Blushing Bracket Fungus

Tickled Pink! – The Blushing Bracket

I hope people don’t mind me featuring an overdue fungus to the Mushroom Diary. Yes, it’s a common, dull and inedible bracket fungus that appears in many numbers throughout the year. But just in case you’re not sure what this familiar sight is, it will be a pleasure for me to explain for you…

Daedaleopsis confragosaExtremely common in our English woodlands, the Blushing Bracket (Daedaleopsis confragosa) is often found on the dead wood of Willow trees but also on many kinds of deciduous trees.

The semi-circular or fan shaped brackets, often in grouped tiers, can grow up to 15cm across. The upper surface shows distinctive radiating ‘bands’ and has a wrinckled surface texture (smoother when young). They are often thicker at the point of attachment to the wood (up to 5cm) and the margin remains thin and undulating.

As an ‘all year round’ fungus, like a lot of bracket fungi, it’s colour changes dramatically throughout it’s lifetime. When young to middle-aged they are white or have a white-pinkish tinge. They age to a much darker reddish/brown and become a lot tougher and ‘corky’ in consistency.

When younger and more fresh, a little test on the underside can reveal their identity. The white(ish) pores are quite large and are a mix of elongated slots and round holes. Rubbing these with your finger you will see them readily bruise (or should I say ‘blush’) pinkish/red. This is unique to this bracket alone.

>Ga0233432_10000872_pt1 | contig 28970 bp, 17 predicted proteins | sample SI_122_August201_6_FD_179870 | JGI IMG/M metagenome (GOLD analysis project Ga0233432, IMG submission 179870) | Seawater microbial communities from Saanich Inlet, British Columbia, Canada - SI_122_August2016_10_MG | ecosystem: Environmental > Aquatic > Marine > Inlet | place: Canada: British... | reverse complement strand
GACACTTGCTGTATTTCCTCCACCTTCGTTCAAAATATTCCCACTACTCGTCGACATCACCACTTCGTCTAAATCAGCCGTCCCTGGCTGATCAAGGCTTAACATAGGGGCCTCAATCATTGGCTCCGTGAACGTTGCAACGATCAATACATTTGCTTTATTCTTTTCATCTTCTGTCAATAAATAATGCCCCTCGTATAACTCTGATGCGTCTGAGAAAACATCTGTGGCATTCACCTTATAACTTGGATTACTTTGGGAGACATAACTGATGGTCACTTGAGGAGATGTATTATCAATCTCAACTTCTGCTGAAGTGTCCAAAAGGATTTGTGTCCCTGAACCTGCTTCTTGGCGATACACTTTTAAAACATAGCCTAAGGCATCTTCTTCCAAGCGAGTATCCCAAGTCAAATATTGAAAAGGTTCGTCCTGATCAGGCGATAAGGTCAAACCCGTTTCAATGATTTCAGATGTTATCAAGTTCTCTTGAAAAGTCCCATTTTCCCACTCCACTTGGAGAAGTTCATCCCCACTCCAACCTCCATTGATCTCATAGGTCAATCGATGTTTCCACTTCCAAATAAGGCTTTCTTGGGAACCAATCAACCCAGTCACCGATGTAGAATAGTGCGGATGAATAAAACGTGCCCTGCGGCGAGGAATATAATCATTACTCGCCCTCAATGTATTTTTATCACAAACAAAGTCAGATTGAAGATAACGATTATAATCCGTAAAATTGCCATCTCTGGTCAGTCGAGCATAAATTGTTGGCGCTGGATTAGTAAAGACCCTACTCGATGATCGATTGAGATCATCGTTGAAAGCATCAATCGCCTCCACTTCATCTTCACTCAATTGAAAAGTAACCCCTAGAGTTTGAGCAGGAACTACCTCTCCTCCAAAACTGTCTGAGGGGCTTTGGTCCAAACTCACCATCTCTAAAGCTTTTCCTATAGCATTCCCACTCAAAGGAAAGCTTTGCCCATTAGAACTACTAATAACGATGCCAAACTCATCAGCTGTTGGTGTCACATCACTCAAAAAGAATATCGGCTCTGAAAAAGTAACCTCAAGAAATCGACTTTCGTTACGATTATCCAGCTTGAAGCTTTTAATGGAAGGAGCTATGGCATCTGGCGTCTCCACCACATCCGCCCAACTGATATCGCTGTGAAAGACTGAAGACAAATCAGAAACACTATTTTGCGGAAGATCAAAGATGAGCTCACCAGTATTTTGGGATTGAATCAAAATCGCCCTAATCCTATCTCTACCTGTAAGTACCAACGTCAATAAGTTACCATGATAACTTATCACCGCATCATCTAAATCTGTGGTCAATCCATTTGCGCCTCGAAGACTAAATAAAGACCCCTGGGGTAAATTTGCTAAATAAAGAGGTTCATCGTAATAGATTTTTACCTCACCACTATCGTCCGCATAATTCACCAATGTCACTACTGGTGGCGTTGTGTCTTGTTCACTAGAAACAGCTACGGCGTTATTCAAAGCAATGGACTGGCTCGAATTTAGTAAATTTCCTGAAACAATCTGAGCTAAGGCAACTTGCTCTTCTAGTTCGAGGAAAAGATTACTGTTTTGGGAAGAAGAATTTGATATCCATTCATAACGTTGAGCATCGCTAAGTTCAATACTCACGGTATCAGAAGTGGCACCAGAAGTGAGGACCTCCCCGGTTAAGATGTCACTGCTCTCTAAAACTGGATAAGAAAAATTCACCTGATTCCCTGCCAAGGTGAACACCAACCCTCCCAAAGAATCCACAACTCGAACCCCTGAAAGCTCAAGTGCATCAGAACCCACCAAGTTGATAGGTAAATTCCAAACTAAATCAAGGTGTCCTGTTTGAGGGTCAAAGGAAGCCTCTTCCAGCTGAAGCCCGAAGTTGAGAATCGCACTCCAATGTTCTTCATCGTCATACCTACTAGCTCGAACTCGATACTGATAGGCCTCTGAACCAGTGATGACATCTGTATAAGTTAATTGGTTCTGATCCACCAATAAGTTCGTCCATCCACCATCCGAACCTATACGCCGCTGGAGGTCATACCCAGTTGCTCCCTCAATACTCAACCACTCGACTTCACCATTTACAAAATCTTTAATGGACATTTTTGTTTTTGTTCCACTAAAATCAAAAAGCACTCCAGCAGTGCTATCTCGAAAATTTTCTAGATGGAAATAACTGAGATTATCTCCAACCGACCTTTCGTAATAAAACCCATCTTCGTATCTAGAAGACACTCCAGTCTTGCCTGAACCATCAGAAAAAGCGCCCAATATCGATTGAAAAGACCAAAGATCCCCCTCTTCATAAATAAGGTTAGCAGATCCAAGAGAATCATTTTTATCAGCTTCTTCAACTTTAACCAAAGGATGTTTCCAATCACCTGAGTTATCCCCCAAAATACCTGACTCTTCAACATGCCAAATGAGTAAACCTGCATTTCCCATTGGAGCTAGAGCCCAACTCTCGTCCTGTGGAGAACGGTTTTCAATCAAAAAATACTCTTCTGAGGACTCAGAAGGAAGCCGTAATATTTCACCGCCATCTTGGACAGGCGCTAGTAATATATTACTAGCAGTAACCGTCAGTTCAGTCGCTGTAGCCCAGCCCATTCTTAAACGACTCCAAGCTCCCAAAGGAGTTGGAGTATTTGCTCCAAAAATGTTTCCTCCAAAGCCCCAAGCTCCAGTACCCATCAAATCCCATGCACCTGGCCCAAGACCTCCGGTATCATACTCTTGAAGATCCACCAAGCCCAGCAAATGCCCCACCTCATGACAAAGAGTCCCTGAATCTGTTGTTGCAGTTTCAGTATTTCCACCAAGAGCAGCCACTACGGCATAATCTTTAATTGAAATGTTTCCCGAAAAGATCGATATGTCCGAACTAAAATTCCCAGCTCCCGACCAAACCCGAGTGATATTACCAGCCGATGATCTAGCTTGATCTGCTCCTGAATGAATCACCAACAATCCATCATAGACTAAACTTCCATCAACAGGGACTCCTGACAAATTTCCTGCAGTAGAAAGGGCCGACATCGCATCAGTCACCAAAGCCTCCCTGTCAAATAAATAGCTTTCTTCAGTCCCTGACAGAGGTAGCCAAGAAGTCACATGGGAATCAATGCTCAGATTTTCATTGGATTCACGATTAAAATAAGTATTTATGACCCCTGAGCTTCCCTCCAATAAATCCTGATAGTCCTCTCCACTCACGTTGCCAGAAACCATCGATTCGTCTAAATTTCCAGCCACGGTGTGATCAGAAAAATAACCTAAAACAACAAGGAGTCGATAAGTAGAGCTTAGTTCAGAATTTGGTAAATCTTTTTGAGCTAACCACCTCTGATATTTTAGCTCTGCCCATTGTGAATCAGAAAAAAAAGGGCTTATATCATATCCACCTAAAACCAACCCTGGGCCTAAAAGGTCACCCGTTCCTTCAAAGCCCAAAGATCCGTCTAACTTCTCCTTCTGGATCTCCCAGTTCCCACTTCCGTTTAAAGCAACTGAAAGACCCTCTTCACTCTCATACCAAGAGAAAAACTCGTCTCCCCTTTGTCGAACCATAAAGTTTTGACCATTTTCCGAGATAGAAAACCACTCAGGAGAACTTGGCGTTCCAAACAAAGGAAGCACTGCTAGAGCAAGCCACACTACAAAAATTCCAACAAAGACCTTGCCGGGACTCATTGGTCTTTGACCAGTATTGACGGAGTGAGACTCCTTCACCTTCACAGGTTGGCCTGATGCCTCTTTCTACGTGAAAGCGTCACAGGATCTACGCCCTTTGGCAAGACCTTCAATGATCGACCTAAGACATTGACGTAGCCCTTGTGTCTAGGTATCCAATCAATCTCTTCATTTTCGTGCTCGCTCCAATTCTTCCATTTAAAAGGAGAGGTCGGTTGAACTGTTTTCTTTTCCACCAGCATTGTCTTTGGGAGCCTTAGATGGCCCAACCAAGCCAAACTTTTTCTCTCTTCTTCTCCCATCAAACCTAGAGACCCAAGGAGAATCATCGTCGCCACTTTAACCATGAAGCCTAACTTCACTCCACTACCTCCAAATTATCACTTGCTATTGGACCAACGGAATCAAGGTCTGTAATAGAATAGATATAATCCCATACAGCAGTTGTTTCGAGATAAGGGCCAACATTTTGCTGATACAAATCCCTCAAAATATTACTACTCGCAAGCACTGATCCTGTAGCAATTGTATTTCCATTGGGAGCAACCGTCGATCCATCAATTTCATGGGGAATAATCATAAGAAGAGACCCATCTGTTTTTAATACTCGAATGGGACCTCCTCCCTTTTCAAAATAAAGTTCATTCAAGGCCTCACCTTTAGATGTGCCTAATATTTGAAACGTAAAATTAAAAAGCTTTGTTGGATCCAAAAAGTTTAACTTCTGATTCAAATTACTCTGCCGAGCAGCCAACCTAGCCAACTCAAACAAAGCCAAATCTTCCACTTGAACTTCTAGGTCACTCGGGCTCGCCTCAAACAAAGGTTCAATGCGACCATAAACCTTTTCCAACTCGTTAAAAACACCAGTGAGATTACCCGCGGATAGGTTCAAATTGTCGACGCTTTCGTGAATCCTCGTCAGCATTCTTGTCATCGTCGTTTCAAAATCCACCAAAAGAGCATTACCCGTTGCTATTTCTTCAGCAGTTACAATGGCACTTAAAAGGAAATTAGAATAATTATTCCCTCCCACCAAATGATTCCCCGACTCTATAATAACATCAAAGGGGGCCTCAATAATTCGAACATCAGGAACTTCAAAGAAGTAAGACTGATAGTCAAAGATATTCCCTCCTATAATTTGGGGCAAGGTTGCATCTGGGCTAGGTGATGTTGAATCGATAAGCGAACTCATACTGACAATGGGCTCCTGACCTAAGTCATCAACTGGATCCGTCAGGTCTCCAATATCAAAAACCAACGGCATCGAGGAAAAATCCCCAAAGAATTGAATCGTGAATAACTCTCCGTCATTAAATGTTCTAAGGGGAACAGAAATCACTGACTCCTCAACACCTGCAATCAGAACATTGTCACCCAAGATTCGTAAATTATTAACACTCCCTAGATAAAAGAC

When they are very young and quite small I often think they may be something new I haven’t seen before, but over time I have realised that the ‘tickled pink’ test will tell me what it is straight away. It’s always good to have an ‘in the field’ test under your belt.

Daedaleopsis confragosa

The Blushing Bracket (Daedaleopsis confragosa) turns a deep red/brown as it ages. Notice the Pinkish/Red bruising on the pores (top-right). This is how it got it’s common name.

QUICK ID TABLE: BLUSHING BRACKET Daedaleopsis confragosa

FRUITING BODY

Up to 20cm diametre / 1.5-5cm thick. Semi-circular or fan shaped. Thin margin. Wrinkled and radially ridged. Found singularly or in tiered groups. White/Pink when young then brown/reddish when old.

PORES / TUBES / SPORE PRINT

Large round and elongated pores.
Spore Print: White (see how to take a spore print here).

HABITAT / SEASON

On dead deciduous wood, esp. Willow. Very common. All year.

EDIBILITY

Inedible. Tough and very bitter.

The Genus POLYPORUS (Polypores): Characteristics to look out for:

• Nearly all are bracket fungi, but a few are with typical cap and stem but with pores instead of gills underside.
• Usually tough or hard and woody. Some are softer and edible.
• Many are perennial or annual
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